zero-based budgeting

Breaking News: Two Budget Reform/Transparency Bills Up Tomorrow Morning!

The House Appropriations Sub-Committee on Technology Oversight and Government Activities released only a few hours ago its first meeting agenda — and the meeting is tomorrow morning! Why is this significant? Bills dealing with budget reform are difficult to get through the General Assembly. Here's our chance! These are the two bills: HB 1681, patroned by Republican Delegates Dickie Bell, Ben Cline and Mark Cole, that would put Virginia make Virginia budget writers appropriate on a zero-based principle. Currently, if an agency has a budget of $10 million one budget cycle, it starts off the next budget cycle at $10 million. This makes reducing government difficult. If, however, an agency must prove, via its performance, what budget it deserves, efficiencies and a smaller government can be realized.

The second bill is HB 1869, patroned by Delegate David Toscano, a Charlottesville Democrat. It would provide that the House and Senate Budget conference committee could not include in its budget, which is what both chambers vote on during each session's final day, items to a non-state agency, not introduced as legislation, nor not included in either chamber's version of the budget unless the chairmen of the money committees notify, via letter, all 140 members of the legislature and post it on the committees' Web sites. This is vital! So much of the final budget is a mystery and lawmakers only have a few hours to digest all $70 billion in the document. Last year, this bill was not even heard in committee.

This is no way to run the country's best managed state. Contact members of the sub-committee! Here is the sub-committee list with links to their contact information.

The Virginia Budget: More Reform Ideas Now

Speaking of Virginia's budget process and Governor-elect Bob McDonnell's idea to reform the process whereby the lame duck, outgoing governor proposes the next two-year budget, more is needed to be done. For one, zero-based budgeting. Even Creigh Deeds supports that. As it is now, agency budgets are based on the previous year's budget. They normally get an increase, however small (and usually not small), despite its performance (see the Department of Education). Zero-based budgeting starts from scratch each year and determines what money is needed to achieve that year's objectives. But even with zero-based budgeting some unnecessary government programs remain intact. So, instead of reducing some agency budgets, some should be merged (as the House tried to do two years ago) or, better yet, eliminated. Still, zero-based budgeting would be a nice starting point for reform. Two planks out of the McDonnell-Bolling budget and spending reform platform released in September are along these lines: agency performance audit reviews and evidence based budgeting. We hope this at least moves us toward reducing the scope of spending in Richmond, if not actually significantly limiting state government's ever expanding reach (and we haven't even touched on SOQ reform).

While the budget cycle and agency appropriation formulas are the headline grabbers, there are many needed common sense reforms. Some have been proposed form time to time in the General Assembly only to be shot down for reasons serious and not. For example, one bill last year from Senator Tommy Norment (R-3, Williamsburg), oddly enough, would bring more transparency and probably scare off lawmakers from voting in pork. It would have required that anything budget conferees stuck in their final budget report — which the two chambers must vote up or down — that was a non-state appropriation, an item not included in either chamber’s budget, or an item that represents legislation that failed during session, would have to be announced as such in letters to all 140 members by the chairmen of the House Appropriations and Senate Finance Committees.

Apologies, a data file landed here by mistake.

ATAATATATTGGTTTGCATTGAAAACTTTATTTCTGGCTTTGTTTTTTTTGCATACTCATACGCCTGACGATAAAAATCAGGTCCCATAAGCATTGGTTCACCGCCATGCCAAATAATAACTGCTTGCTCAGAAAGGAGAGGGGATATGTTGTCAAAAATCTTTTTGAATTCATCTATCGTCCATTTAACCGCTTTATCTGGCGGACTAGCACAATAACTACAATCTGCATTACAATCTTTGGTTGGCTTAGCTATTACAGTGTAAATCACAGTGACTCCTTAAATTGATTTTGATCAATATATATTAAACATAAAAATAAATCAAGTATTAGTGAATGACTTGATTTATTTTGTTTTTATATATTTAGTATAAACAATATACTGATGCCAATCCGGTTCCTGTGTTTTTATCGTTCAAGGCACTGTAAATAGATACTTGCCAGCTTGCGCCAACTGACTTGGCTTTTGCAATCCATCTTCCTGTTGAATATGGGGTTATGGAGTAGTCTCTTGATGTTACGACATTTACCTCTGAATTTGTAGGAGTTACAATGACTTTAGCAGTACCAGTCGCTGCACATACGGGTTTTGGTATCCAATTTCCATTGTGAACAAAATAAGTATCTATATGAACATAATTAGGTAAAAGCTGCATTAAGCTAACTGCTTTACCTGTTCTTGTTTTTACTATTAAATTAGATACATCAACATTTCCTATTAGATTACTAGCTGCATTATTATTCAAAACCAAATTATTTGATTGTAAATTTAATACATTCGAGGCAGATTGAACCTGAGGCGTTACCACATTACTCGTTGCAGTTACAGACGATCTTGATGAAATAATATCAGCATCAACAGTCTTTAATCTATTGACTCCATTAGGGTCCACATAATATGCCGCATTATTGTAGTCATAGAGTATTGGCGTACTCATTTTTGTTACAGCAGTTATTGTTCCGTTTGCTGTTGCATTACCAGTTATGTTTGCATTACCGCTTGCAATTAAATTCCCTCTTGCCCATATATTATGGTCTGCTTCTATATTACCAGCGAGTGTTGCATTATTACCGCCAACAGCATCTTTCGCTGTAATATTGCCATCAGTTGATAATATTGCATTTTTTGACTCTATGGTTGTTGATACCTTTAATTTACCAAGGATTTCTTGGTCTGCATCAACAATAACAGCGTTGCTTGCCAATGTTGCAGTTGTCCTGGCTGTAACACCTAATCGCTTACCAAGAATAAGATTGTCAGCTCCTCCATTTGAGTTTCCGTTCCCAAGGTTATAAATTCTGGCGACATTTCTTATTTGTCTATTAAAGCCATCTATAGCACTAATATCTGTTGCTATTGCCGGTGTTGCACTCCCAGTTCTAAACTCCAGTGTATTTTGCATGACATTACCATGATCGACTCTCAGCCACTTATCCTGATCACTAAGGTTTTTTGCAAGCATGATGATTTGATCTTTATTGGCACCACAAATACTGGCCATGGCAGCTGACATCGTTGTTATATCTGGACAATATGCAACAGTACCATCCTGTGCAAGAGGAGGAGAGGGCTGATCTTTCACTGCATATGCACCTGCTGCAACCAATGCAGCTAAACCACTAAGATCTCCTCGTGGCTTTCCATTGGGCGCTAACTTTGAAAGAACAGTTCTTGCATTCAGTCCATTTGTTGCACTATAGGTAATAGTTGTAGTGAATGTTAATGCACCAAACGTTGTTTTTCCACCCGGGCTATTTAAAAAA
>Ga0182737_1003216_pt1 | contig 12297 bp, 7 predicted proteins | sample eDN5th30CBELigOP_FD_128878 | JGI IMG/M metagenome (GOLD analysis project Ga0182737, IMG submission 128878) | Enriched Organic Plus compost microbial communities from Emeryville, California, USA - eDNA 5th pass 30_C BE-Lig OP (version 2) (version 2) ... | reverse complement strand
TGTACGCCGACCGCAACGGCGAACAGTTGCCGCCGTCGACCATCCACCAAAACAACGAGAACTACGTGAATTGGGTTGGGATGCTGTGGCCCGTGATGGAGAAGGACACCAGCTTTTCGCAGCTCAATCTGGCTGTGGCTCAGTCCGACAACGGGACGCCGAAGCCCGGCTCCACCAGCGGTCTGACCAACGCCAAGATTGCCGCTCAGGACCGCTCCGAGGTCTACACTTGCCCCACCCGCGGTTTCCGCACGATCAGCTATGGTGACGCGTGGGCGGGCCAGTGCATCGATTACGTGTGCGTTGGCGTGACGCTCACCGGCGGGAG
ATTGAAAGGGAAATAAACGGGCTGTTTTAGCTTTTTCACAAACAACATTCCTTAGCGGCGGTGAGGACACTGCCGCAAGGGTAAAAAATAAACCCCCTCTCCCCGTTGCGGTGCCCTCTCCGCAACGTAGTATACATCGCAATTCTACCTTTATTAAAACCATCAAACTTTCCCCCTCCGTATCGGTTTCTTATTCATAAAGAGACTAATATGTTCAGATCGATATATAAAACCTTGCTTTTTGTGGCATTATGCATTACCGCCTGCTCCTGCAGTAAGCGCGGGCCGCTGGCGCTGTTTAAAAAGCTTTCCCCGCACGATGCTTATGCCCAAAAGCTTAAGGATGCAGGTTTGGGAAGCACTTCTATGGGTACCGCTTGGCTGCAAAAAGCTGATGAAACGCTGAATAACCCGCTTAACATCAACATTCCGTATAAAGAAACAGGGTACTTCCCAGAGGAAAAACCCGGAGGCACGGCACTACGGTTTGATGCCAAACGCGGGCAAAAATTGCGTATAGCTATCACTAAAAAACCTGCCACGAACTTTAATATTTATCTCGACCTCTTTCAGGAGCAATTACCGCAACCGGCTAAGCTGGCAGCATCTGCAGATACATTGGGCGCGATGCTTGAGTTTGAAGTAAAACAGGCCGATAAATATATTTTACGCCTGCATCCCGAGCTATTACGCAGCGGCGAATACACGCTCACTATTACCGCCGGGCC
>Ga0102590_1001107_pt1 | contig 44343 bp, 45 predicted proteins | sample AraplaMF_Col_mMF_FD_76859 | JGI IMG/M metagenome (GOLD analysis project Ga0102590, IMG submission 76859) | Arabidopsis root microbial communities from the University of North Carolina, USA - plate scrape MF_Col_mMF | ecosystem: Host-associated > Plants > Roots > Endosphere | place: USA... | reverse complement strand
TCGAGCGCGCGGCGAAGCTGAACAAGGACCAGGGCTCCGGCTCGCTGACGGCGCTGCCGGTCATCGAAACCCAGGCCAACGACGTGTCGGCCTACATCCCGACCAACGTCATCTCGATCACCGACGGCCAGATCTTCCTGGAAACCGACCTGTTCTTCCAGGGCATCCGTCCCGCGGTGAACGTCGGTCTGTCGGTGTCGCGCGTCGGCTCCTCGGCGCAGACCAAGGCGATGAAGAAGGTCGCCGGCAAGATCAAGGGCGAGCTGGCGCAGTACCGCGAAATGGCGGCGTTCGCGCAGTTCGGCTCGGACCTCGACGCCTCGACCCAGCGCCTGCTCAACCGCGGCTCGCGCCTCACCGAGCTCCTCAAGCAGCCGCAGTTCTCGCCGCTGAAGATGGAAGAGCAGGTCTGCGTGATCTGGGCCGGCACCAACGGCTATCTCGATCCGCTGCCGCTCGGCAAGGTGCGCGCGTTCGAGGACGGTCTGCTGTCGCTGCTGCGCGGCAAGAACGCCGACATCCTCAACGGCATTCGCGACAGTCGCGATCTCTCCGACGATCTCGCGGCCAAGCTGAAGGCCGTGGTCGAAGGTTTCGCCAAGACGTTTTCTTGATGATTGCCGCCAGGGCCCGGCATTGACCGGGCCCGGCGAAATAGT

Another idea last year came from Senator Ralph Smith (R-22, Botetourt) which would require at least a day pause for reading the budget before it could be voted on. That, too, went nowhere fast.

Getting ourselves into a fiscal mess was pretty simple — the legislature and the executive over the years simply saying yes to every plea for help and imaginary solution that supposedly only money can provide. Getting ourselves out of it is pretty simple, too. But it's amazing how many simple, time tested ideas there are that can save taxpayer money and provide efficiency that never get anywhere (not to mention just saying "no").  

Many of these ideas have been studied or have worked elsewhere. There's no need for delay. The need is great to reform. The moment, with newly elected officials and a teetering economy, is now. Delay, for any reason, no longer is necessary. No that it ever was.

What About The Old Spending?

Sitting, Friday, through two House Appropriation sub-committees as well as the full-committee until about 6:30, when I should well have been home for a change, something hit me: It's great the Appropriations Committee is so concerned about bills that have new spending attached and rejects them. We're in a deficit, after all. In fact, it's not just this year, but the committee has a justifiably earned miserly reputation. So, you won't get too much criticism out of me for that. No new spending! Sounds like a campaign slogan. But what about the old spending? Why does that continue to rise? Where is the committee's diligence to keeping the old spending down? In short, why has the budget grown 80 percent during the last 10 years?  

We also ask, if the committee is committed to limiting the growth of government, why it blocks reforms designed to stymie the ever growing  leviathan, such as zero-based budgeting? (See HB 2356, from Delegate Todd Gilbert, here.)